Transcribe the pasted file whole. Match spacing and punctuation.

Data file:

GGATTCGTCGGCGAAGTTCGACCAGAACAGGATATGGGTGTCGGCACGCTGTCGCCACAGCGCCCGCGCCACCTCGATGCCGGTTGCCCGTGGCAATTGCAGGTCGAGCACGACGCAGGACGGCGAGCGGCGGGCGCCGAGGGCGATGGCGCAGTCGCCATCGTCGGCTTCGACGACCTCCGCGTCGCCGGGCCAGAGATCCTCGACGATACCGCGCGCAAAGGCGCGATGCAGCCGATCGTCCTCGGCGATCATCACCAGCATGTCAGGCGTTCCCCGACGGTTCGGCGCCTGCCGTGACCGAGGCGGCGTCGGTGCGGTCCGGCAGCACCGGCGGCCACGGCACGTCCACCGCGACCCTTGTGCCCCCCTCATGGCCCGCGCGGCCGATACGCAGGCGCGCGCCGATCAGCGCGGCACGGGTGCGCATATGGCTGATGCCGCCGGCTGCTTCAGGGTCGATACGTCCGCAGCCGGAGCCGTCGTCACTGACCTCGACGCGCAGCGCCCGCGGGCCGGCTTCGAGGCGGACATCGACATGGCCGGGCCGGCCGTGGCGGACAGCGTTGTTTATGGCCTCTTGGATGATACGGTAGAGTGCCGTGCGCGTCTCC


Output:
GGATTCGTCGGCGAAGTTCGACCAGAACAGGATATGGGTGTCGGCACGCTGTCGCCACAGCGCCCGCGCCACCTCGATGCCGGTTGCCCGTGGCAATTGCAGGTCGAGCACGACGCAGGACGGCGAGCGGCGGGCGCCGAGGGCGATGGCGCAGTCGCCATCGTCGGCTTCGACGACCTCCGCGTCGCCGGGCCAGAGATCCTCGACGATACCGCGCGCAAAGGCGCGATGCAGCCGATCGTCCTCGGCGATCATCACCAGCATGTCAGGCGTTCCCCGACGGTTCGGCGCCTGCCGTGACCGAGGCGGCGTCGGTGCGGTCCGGCAGCACCGGCGGCCACGGCACGTCCACCGCGACCCTTGTGCCCCCCTCATGGCCCGCGCGGCCGATACGCAGGCGCGCGCCGATCAGCGCGGCACGGGTGCGCATATGGCTGATGCCGCCGGCTGCTTCAGGGTCGATACGTCCGCAGCCGGAGCCGTCGTCACTGACCTCGACGCGCAGCGCCCGCGGGCCGGCTTCGAGGCGGACATCGACATGGCCGGGCCGGCCGTGGCGGACAGCGTTGTTTATGGCCTCTTGGATGATACGGTAGAGTGCCGTGCGCGTCTCC